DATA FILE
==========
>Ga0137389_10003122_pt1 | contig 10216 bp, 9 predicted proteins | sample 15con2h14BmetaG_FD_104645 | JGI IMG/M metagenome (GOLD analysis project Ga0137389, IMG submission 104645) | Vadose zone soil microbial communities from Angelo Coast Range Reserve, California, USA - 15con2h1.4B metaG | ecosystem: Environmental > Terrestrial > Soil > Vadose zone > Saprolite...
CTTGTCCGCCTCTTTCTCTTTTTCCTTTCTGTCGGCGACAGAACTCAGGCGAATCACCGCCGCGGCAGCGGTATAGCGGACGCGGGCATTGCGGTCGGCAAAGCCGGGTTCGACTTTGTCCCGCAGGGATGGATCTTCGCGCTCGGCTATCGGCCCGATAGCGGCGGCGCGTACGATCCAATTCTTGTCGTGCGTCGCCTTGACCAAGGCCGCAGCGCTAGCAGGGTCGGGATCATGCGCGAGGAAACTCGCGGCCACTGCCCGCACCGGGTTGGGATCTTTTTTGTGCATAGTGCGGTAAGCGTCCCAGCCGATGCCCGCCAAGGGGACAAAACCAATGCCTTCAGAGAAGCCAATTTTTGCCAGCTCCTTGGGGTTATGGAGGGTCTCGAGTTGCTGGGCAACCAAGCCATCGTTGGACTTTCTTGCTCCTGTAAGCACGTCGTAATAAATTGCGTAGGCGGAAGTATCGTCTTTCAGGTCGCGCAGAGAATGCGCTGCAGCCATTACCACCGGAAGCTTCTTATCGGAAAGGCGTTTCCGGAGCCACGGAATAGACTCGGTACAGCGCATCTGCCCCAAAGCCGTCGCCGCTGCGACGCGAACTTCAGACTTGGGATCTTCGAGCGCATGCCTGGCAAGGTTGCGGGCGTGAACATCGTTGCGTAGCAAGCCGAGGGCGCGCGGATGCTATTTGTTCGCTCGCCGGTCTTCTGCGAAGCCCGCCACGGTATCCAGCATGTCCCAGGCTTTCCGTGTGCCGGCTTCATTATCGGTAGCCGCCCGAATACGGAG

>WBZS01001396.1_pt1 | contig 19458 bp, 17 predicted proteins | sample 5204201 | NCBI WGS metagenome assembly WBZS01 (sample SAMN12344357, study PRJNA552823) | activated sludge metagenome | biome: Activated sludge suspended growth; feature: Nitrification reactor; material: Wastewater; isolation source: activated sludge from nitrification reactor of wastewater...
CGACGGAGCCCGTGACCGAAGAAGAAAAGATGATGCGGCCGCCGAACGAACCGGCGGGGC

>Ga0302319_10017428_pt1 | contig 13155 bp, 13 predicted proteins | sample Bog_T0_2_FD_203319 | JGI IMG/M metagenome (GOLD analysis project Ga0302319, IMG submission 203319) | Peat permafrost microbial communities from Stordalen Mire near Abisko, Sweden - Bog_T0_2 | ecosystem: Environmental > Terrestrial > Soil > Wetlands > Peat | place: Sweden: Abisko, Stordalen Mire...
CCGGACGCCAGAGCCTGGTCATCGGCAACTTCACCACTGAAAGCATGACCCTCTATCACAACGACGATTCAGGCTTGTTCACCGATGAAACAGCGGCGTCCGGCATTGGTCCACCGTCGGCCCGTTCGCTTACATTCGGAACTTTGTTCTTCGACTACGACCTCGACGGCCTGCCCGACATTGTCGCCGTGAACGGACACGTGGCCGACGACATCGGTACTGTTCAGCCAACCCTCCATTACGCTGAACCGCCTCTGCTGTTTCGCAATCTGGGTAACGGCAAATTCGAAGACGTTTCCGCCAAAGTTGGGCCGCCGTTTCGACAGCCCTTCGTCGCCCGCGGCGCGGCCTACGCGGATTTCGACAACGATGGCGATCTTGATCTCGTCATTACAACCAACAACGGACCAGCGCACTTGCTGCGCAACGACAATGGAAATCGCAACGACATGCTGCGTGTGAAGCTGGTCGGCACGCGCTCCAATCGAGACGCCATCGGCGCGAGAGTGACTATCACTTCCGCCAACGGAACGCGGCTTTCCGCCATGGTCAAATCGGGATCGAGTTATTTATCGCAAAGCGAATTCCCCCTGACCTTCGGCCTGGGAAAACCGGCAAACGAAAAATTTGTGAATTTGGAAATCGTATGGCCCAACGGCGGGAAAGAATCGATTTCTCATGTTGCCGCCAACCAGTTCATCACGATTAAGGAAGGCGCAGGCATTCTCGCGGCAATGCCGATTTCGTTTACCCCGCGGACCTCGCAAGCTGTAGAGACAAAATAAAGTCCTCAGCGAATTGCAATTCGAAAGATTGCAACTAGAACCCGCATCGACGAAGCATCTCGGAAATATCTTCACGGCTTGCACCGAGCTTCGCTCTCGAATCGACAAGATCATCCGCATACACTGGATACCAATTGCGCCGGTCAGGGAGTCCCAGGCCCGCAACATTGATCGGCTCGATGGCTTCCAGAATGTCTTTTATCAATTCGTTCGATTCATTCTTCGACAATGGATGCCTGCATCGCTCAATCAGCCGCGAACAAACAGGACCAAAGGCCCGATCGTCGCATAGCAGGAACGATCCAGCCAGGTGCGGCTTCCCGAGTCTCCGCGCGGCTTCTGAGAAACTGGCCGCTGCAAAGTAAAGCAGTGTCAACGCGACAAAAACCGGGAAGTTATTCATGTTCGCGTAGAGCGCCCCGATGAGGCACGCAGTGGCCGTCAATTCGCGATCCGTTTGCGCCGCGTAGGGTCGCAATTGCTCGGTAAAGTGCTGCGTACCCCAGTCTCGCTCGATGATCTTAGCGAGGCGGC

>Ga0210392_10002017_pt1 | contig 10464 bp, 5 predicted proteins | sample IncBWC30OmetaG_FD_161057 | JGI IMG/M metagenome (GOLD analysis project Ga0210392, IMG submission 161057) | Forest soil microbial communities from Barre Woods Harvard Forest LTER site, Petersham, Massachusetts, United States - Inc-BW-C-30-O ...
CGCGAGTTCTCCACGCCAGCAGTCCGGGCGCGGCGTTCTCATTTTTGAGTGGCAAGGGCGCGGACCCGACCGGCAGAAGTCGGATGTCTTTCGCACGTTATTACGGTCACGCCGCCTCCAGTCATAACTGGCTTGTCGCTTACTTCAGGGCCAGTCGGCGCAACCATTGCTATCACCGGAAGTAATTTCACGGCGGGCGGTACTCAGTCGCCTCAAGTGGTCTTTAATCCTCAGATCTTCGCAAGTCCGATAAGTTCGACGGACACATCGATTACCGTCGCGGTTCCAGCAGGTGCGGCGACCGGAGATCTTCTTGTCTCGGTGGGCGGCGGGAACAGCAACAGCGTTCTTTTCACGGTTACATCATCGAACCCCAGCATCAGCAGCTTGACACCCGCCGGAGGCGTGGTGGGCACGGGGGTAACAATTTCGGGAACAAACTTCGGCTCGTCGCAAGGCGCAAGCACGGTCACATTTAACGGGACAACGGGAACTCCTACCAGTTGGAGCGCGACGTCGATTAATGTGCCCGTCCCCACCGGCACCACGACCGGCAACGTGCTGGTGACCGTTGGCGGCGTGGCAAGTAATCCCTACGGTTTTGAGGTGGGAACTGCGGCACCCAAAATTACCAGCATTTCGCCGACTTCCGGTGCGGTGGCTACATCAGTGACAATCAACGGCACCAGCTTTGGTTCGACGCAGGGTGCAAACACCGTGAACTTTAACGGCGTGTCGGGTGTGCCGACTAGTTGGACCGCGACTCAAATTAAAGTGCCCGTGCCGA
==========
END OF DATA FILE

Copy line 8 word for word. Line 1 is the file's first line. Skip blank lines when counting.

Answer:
CGCGAGTTCTCCACGCCAGCAGTCCGGGCGCGGCGTTCTCATTTTTGAGTGGCAAGGGCGCGGACCCGACCGGCAGAAGTCGGATGTCTTTCGCACGTTATTACGGTCACGCCGCCTCCAGTCATAACTGGCTTGTCGCTTACTTCAGGGCCAGTCGGCGCAACCATTGCTATCACCGGAAGTAATTTCACGGCGGGCGGTACTCAGTCGCCTCAAGTGGTCTTTAATCCTCAGATCTTCGCAAGTCCGATAAGTTCGACGGACACATCGATTACCGTCGCGGTTCCAGCAGGTGCGGCGACCGGAGATCTTCTTGTCTCGGTGGGCGGCGGGAACAGCAACAGCGTTCTTTTCACGGTTACATCATCGAACCCCAGCATCAGCAGCTTGACACCCGCCGGAGGCGTGGTGGGCACGGGGGTAACAATTTCGGGAACAAACTTCGGCTCGTCGCAAGGCGCAAGCACGGTCACATTTAACGGGACAACGGGAACTCCTACCAGTTGGAGCGCGACGTCGATTAATGTGCCCGTCCCCACCGGCACCACGACCGGCAACGTGCTGGTGACCGTTGGCGGCGTGGCAAGTAATCCCTACGGTTTTGAGGTGGGAACTGCGGCACCCAAAATTACCAGCATTTCGCCGACTTCCGGTGCGGTGGCTACATCAGTGACAATCAACGGCACCAGCTTTGGTTCGACGCAGGGTGCAAACACCGTGAACTTTAACGGCGTGTCGGGTGTGCCGACTAGTTGGACCGCGACTCAAATTAAAGTGCCCGTGCCGA